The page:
Document Type

Syllabus

Date

Summer 2015

School

Diplomacy

Course Number

DIPL 6001

Course Description

This course surveys the politics of cultural and ethnic pluralism/diversity as manifested in terms of the plurality of political, economic, cultural, and socio-demographic variables shaping the contemporary world, and their impact on the international system and the practice of international relations. The course focuses on the salient issues that have taken center stage in the modern world, and deals with general issues related to the rise of politicized ethnicity and other cultural cleavages around the world. It also explores different theories and perspectives on identity formation, activation, and mobilization. Moreover, factors that contributed to the recent revival of ethnic, religious, and linguistic attachments, including globalization, are investigated.

The lectures for this course are organized around three schools of thought -- primordialism, instrumentalism, and constructivism -- that purport to explain cultural solidarities. We will try to apply these three perspectives in our study of the politics of cultural pluralism in the contemporary world, with emphasis on why and how ethnic cleavages have become salient after the end of the Cold War. Towards the end of the semester, we will explore possible formulas for accommodation of cultural pluralism in multi-ethnic societies.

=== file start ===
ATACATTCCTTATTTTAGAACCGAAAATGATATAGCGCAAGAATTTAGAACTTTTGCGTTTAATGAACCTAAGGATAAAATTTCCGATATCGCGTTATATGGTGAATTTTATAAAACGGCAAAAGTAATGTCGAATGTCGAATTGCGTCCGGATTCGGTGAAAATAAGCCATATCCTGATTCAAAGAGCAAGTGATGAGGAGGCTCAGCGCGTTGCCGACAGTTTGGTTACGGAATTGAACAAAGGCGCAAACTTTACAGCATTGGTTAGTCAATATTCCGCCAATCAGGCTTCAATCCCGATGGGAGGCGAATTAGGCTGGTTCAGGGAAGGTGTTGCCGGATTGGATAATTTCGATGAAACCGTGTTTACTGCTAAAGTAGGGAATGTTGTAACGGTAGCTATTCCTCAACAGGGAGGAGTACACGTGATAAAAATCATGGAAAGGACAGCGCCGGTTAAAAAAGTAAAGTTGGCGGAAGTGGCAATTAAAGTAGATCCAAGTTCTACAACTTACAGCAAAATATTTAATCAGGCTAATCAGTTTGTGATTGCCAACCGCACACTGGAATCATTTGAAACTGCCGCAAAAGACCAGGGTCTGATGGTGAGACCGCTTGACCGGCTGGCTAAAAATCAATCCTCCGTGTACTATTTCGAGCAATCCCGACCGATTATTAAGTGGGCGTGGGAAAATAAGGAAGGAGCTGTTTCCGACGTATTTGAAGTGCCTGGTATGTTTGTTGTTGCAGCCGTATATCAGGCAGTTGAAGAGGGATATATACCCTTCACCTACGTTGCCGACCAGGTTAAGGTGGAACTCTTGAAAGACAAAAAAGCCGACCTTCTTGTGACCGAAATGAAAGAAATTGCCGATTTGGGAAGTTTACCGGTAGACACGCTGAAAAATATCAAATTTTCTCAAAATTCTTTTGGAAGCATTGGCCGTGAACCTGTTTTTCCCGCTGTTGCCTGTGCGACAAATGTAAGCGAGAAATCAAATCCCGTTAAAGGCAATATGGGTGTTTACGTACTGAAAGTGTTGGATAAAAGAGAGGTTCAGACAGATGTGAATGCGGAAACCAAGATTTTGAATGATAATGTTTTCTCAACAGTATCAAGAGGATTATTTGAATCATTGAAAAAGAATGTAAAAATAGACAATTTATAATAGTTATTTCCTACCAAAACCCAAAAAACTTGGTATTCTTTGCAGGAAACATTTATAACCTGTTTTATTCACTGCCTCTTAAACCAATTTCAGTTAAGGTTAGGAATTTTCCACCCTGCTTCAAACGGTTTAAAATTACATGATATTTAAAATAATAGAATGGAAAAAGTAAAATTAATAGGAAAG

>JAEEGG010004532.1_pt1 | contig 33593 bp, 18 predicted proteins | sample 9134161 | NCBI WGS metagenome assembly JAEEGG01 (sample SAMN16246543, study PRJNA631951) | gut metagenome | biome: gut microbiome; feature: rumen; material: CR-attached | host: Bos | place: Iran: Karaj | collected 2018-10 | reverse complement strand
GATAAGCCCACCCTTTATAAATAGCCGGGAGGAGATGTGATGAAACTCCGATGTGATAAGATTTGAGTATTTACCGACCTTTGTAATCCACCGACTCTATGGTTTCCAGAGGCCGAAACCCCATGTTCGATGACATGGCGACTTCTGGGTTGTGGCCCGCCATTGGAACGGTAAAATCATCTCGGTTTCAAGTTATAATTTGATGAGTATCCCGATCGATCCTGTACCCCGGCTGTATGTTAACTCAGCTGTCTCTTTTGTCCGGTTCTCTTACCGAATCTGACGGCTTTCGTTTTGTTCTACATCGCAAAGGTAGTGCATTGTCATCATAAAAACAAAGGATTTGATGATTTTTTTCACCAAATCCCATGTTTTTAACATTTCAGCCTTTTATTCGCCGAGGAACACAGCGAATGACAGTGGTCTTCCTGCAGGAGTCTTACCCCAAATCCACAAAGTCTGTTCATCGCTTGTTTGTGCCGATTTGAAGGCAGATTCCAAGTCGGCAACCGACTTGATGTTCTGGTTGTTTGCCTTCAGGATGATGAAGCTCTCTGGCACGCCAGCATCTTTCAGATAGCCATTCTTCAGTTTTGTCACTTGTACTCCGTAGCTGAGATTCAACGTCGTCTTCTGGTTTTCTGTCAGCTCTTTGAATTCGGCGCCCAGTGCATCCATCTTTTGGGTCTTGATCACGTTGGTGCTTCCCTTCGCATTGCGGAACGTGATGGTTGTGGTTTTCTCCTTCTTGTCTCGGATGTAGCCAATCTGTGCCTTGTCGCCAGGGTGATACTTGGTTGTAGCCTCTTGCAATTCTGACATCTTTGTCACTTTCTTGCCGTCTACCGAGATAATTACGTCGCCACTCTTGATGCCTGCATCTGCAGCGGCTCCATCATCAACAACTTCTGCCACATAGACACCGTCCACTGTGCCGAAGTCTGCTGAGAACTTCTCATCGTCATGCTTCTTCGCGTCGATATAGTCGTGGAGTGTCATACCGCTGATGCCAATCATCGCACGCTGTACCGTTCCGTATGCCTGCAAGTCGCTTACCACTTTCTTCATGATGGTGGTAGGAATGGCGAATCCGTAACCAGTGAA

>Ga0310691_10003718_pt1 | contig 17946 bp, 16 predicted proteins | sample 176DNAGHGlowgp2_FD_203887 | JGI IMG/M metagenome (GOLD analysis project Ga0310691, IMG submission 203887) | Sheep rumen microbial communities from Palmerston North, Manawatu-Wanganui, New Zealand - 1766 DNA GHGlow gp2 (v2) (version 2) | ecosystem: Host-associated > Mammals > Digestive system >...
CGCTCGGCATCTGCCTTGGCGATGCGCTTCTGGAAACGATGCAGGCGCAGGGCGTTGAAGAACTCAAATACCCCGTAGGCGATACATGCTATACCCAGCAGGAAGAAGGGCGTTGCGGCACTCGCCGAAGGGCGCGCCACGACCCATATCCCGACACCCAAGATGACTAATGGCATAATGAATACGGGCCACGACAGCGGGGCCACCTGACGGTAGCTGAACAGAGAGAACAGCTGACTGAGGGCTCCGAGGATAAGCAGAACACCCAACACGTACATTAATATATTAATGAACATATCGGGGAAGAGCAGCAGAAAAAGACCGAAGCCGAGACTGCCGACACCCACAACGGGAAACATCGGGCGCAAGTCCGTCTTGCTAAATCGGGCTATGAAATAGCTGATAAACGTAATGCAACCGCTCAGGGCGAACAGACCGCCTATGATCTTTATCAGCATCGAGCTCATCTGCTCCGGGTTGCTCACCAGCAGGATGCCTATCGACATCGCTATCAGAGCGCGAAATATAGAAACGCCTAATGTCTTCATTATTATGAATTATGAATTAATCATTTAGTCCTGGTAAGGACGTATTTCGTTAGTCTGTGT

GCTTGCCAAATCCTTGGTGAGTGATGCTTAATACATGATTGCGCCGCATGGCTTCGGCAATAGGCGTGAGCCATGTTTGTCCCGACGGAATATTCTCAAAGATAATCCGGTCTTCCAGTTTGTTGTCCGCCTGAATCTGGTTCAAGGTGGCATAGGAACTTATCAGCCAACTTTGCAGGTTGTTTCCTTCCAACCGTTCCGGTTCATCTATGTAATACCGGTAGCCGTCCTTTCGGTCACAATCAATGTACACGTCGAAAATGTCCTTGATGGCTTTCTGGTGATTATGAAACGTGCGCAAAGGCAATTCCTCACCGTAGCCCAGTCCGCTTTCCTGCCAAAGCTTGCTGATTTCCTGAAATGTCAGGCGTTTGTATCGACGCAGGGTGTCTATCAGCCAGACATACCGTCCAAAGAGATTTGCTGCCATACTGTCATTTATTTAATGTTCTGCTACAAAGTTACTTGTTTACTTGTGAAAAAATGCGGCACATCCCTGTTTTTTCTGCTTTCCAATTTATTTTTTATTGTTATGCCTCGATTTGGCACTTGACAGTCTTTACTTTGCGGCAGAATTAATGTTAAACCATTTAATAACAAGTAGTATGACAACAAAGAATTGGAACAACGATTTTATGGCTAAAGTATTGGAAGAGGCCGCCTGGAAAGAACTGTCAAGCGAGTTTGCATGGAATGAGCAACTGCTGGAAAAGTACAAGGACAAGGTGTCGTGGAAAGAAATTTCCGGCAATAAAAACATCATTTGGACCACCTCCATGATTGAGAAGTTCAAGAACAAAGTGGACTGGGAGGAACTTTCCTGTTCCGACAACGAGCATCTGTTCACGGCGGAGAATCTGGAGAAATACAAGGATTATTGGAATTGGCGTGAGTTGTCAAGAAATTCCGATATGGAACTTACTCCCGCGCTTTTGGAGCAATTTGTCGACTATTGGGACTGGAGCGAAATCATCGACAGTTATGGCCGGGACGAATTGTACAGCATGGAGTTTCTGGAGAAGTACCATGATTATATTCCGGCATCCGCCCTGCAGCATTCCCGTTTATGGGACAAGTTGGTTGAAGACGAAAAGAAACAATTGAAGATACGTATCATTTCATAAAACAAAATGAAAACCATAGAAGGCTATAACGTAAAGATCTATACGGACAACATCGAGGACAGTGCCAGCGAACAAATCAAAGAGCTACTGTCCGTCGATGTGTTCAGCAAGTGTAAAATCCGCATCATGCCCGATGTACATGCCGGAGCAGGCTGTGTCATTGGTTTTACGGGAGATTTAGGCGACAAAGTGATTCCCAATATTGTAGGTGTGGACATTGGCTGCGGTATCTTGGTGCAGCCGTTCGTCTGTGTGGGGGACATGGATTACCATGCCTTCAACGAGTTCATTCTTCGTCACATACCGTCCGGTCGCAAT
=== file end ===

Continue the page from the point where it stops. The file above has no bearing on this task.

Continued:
To this end, this course surveys national and ethnic identities around the globe and their impact on the human condition. The instructor hopes that, by the time the course topics are covered, each student will have developed a heightened interest in the study of cultural pluralism and an appreciation of the extent to which ethnicity has become salient in the late 20th century and the beginning of the 21st century. As students majoring in Diplomacy and International relations, you are expected to think in terms of theories and related policy issues that will potentially affect the domestic and international politics of culturally plural societies.

The course will conclude with student presentation of research findings. Each student will write and present a research paper, subject to the instructor’s approval, on any topic related to cultural pluralism either in a specific country (that is, at the sub-national or national levels) or group of countries (that is, at the group level), or at the level of the international system.

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